Powell had grabbed the two young boys from a social worker who was there to monitor visitations on Sunday. He forced his sons inside the house and locked the door.
The child services worker pleaded with a 911 operator to get police to the home.
Caller: "I think I need help right away. This is the craziest thing- He looked right at me, and closed the door...I smell gasoline, and he won't let me in."
Dispatcher: "Ma'am, they have to respond to emergency, life-threatening situations first."
Caller: "This could be life-threatening. I am afraid for their lives."
It is now known that at the time Powell was attacking his sons with a hatchet, right before using 10 gallons of gasoline to ignite the home.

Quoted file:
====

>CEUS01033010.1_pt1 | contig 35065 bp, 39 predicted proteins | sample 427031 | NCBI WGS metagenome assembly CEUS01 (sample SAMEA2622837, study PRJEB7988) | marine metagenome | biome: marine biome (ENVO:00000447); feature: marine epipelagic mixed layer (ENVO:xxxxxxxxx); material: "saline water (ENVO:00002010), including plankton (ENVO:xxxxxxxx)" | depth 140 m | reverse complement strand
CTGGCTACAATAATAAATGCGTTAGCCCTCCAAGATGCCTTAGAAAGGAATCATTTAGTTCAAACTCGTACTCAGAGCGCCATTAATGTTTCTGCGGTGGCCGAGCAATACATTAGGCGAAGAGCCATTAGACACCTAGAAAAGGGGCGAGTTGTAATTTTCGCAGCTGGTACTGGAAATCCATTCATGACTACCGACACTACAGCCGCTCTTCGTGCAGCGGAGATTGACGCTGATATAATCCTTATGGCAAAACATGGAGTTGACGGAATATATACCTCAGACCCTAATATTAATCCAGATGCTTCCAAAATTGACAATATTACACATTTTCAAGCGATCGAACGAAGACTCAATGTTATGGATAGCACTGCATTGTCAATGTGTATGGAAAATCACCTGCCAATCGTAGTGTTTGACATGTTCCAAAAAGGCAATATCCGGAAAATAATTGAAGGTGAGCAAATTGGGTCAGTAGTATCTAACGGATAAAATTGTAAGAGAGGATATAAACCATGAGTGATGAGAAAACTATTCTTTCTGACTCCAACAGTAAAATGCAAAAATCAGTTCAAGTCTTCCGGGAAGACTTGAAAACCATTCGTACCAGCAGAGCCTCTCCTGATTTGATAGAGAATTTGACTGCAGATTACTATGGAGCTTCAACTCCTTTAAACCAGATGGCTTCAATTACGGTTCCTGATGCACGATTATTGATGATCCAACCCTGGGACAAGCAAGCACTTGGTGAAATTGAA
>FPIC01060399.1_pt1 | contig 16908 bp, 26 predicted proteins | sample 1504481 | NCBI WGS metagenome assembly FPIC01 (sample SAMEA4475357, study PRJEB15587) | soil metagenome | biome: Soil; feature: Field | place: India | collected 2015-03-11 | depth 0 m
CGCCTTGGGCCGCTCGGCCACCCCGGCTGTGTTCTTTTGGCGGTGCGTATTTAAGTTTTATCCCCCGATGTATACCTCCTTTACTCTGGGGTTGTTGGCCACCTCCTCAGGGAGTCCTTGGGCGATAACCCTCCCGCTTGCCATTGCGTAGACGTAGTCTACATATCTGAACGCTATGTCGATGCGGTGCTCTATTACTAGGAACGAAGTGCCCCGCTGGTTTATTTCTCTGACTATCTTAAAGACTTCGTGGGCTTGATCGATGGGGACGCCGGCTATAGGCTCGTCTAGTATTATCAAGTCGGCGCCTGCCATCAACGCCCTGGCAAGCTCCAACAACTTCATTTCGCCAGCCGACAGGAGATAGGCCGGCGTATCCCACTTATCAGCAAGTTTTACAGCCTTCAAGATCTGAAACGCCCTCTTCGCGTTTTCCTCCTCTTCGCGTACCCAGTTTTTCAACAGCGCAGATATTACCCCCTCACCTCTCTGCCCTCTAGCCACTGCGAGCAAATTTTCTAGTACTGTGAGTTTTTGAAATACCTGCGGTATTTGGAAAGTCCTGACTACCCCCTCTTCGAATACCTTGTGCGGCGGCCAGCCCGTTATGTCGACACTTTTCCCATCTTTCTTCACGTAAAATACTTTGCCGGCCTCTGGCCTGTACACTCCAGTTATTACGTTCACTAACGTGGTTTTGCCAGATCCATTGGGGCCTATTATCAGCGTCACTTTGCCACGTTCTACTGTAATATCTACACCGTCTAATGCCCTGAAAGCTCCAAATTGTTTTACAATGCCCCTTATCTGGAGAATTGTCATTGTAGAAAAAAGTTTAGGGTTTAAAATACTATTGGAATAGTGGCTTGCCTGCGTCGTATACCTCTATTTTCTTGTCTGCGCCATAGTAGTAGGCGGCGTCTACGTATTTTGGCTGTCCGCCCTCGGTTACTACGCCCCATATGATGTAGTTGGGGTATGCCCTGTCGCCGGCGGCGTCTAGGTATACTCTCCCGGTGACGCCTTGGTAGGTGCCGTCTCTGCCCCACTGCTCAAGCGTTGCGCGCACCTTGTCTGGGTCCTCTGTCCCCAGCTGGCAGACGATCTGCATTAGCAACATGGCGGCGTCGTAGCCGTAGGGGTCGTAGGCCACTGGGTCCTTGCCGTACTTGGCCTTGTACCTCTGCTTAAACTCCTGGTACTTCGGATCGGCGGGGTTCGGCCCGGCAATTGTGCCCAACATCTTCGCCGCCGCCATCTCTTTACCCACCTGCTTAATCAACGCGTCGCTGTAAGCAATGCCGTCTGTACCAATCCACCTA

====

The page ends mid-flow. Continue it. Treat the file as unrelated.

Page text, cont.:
Caller: "He blew up the house and the kids! They are 5 and 7- they were one step ahead of me- and then he slammed the door in my face."
Firefighters arrived at the scene in three minutes. A flood of calls from neighbors followed the explosion.
One of the callers was Powell's sister Alina, who had just received a final voice mail from her brother saying, "I am not able to live without my sons. I'm sorry to everyone I've hurt. Goodbye."
"I'm terrified to drive over there," said Powell's sister Alina, audibly crying. "I'm afraid of seeing something I don't want to see."
Josh Powell and his two sons died in the explosion. He was declared a person of interest in the 2009 disappearance of his wife Susan in Utah.
On Tuesday a Utah prosecutor said that he's now convinced that Susan Powell is dead; her body has never been found. Had her death been ruled a homicide prior to Sunday's murder-suicide, Josh Powell most likely would not have been allowed visitation rights with his sons.
ABC News contributed to this story.